Like Attorney General-designate John Ashcroft before her, Norton also cherishes romantic notions about the Confederacy. In a 1996 speech, Norton compared her struggle to keep the EPA from enforcing tougher standards on hazardous waste and water quality in Colorado to that of the Confederacy during the Civil War. It's worth quoting at length:

I recall, after I had just gone through this massive battle with the EPA on state sovereignty and states rights, visiting the East Coast. For the first time, I had the opportunity to wander through one of those Civil War graveyards. I remember seeing this column that was erected in one of those graveyards. It said in memory of all the Virginia soldiers who died in defense of the sovereignty of their state. It really took me aback. Sure, I had been filing briefs and I thought that was pretty brave. And then there were times we looked beyond the substance. When we looked at the decision-making process. And I understood the 10th Amendment was part of that separation of powers. It was part of what was supposed to guarantee that our government would remain limited. What would guarantee our freedom? Again, we certainly had bad facts in that case where we were defending state sovereignty by defending slavery. But we lost too much. We lost the idea that the states were to stand against the federal government gaining too much power over our lives.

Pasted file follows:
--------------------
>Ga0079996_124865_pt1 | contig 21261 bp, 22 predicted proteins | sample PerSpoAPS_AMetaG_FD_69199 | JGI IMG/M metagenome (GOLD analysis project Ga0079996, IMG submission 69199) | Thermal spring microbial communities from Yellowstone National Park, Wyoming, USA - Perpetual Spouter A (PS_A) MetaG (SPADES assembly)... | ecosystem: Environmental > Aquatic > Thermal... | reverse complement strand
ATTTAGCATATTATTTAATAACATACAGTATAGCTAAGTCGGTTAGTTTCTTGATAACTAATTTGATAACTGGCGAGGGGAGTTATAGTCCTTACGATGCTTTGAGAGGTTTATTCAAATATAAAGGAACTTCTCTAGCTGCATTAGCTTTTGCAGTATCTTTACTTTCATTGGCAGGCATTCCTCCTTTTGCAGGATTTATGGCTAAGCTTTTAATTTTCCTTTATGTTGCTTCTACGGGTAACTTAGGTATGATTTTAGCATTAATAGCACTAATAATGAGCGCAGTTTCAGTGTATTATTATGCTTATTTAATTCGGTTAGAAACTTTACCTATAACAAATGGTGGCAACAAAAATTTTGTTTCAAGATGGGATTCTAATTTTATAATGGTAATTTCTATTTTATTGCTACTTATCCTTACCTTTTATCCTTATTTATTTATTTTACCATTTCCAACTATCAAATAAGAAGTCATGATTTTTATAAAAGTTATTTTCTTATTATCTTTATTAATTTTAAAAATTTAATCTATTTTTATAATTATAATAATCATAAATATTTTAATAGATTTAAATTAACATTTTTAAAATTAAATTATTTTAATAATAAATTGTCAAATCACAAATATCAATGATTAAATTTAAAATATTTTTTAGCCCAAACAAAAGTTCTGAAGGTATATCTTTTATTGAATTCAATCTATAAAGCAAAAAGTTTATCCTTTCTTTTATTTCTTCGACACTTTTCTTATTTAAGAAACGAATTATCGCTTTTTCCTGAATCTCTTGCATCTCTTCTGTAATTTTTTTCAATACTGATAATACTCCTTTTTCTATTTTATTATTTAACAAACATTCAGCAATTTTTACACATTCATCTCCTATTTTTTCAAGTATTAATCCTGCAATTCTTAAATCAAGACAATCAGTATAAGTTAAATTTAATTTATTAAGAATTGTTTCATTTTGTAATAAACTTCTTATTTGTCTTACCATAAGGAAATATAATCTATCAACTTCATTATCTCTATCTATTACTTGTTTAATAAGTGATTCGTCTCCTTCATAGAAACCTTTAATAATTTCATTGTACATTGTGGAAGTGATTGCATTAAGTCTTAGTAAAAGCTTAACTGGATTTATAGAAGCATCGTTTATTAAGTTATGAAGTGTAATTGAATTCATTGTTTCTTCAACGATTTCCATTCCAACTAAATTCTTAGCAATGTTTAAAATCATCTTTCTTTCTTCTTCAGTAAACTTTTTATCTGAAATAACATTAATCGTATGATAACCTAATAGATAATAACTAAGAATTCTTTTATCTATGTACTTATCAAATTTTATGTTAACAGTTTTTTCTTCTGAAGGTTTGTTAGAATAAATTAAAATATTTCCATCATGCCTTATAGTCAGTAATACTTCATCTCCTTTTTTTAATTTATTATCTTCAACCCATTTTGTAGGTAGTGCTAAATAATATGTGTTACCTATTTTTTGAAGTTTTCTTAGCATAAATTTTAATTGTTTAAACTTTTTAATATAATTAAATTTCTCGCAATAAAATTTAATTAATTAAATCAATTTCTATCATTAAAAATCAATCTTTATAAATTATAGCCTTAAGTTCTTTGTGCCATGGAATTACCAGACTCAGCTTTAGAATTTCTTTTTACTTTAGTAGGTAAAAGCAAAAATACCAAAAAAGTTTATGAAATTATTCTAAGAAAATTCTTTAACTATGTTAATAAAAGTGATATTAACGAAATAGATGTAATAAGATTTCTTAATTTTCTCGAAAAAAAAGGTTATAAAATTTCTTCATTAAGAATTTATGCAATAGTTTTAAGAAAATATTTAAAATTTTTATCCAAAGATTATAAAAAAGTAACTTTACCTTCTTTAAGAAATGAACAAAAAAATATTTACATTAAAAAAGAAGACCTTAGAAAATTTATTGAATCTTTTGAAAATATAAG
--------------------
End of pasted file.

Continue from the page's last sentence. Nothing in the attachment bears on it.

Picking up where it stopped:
In Norton's view, the war between the states is still going on. Only this time, the battle lines are in the rural West, where a new generation of Sagebrush Rebels has taken to open and violent defiance of federal land managers and environmental laws, from carving illegal roads into endangered species habitat to planting bombs in BLM offices to threatening the lives of environmentally minded bureaucrats.

Norton has attached her name to a swath of anti-environmental outfits, including the Defenders of Property Rights and the Farm Credit Property Rights Foundation. In 1998, Norton co-founded the Coalition of Republican Environmental Advocates, which she said was intended to push for "free market solutions to environmental problems." Among Norton's cohorts: Newt Gingrich, Trent Lott, Helen Chenoweth and Tom Delay. The group is funded by a who's who of mining, timber, oil and chemical companies. Greens swiftly dubbed the club Polluters Anonymous.